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The bond market short-squeeze is making it cheaper to get a mortgage
– Ben Eisen, January 30, 2014, 1:27 PM

Bonds have staged an incredible rally this month, pushing Treasury prices higher. Yields on the benchmark 10-year note  10_YEAR +0.26% are down from over 3% at the beginning of the year, to 2.7% on Thursday. As yields fall this month, you may have noticed it’s getting cheaper to take out a mortgage.

But a good portion of the bond rally can be explained by the way investors positioned their holdings going into 2014, and a resulting short-squeeze as they unwind their positions.

As we rang in the new year, investors celebrated by betting that rates would continue to rise — a sentiment shared by nearly everyone, from Wall Street traders to your grandmother. Investors get short if they think rates are going to rise, and the CFTC Commitments of Traders report showed that investor net positioning was among its most short in recent years at the end of 2013.

Take a look at the below chart, courtesy of LPL Financial, which has a great note to clients about the phenomenon this week. The green line dips deep into negative territory at the end of 2013:


bond market short squeeze grid

That bearish positioning for higher rates caught investors on the wrong side of the trade as Treasury yields took their cue from some negative indicators and started dropping. First, a disappointing employment report showed the weakest job creation in three years. Then, worries about growth in emerging markets pushed investors into the safety of U.S. government debt. We’ve also seen signs that pension investors are moving back into bonds, helping support the market.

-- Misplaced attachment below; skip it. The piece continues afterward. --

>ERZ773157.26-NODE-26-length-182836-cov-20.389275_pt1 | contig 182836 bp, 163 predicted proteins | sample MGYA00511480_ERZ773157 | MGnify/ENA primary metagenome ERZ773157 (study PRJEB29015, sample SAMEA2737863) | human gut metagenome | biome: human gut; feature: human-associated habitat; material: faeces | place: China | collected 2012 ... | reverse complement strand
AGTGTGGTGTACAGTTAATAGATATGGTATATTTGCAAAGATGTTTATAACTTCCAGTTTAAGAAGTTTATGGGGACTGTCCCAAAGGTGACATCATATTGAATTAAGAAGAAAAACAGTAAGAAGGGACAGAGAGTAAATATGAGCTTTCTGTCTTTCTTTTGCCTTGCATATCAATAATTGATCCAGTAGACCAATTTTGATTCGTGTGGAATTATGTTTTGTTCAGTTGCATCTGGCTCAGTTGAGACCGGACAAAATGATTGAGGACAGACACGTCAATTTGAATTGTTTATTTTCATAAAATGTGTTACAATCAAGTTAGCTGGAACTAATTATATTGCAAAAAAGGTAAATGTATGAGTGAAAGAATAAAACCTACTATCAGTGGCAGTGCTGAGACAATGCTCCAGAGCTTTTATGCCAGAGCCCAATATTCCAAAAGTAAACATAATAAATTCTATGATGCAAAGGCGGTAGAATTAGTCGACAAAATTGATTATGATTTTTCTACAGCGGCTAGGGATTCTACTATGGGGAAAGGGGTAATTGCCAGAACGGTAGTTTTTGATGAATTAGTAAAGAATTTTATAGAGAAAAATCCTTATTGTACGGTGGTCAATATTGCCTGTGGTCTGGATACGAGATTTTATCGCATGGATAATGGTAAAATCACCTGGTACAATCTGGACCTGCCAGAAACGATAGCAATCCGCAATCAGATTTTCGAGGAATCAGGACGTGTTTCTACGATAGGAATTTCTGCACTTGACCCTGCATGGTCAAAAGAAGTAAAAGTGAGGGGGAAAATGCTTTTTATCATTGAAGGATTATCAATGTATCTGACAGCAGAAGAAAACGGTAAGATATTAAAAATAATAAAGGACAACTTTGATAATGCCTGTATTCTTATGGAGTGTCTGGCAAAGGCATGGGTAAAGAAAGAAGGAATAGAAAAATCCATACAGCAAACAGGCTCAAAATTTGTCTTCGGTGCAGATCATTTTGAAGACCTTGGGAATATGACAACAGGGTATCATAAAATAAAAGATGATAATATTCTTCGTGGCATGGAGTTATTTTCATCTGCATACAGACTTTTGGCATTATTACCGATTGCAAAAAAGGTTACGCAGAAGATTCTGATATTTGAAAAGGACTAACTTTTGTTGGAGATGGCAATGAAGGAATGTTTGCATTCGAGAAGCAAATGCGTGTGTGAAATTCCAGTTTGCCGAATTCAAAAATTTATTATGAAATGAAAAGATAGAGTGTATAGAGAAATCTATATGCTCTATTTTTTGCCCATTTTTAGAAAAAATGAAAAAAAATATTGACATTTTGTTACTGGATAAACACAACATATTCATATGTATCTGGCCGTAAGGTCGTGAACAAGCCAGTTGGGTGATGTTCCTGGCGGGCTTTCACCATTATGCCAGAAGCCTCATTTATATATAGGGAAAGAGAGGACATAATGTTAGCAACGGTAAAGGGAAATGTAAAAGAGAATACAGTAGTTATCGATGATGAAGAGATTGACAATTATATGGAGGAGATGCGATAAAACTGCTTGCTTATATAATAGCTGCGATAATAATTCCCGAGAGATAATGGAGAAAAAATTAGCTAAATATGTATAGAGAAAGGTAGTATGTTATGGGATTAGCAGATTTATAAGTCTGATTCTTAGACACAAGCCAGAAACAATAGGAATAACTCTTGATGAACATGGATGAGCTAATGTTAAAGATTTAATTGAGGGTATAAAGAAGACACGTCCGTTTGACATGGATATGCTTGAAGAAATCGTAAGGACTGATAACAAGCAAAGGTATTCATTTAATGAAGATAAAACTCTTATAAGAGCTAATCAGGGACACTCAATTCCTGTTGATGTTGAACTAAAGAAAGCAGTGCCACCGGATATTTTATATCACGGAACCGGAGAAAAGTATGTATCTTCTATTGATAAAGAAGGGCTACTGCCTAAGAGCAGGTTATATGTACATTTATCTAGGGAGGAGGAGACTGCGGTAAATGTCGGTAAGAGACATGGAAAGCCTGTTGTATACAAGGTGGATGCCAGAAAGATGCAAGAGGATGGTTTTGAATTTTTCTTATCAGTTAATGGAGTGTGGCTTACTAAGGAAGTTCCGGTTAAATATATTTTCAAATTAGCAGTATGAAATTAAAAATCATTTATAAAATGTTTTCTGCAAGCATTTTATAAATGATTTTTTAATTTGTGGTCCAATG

When rates began to point lower and prices higher, investors who had gotten short the market began to unwind their positions and buy the very government debt they were holding their nose at, helping accelerate gains in the market. That’s often called short covering, or a short squeeze. Anthony Valeri, market strategist with LPL Financial, writes in a note:

“As bond prices rise and interest rates fall, defensively positioned investors may see their portfolios likely lag benchmark performance. Investors then would likely buy to get closer to their benchmark in order to limit underperformance to a benchmark. Bond buys to get portfolios closer to neutral may have aided bonds in early 2014. When coupled with fundamental drivers, positioning and sentiment can be a potent combination.”

But as the chart above shows, the negative positioning has been largely reversed. The next logical question is whether the rally will continue and your mortgage rate will keep falling. The short answer to that: The market moves in mysterious ways, so trying to time a market reversal may catch you offsides, just like those traders who got short-squeezed.

Since you asked, though: The more neutral positioning of investors doesn’t necessarily mean the market will reverse. It just means that the direction of yields will revert back toward the fundamental data and underlying economic outlook that generally drives the market.

That economic outlook is a bit more murky than it was heading into the new year. Even if the economic data in the U.S. becomes stronger, the outlook for emerging markets is bleaker. The Federal Reserve’s withdrawal of its bond-buying stimulus, which is poised to continue winding down this year, has helped pull capital out of emerging markets as investors exit those markets. Strategists say that if the bond market takes its cue from emerging markets, Treasurys may continue to gain.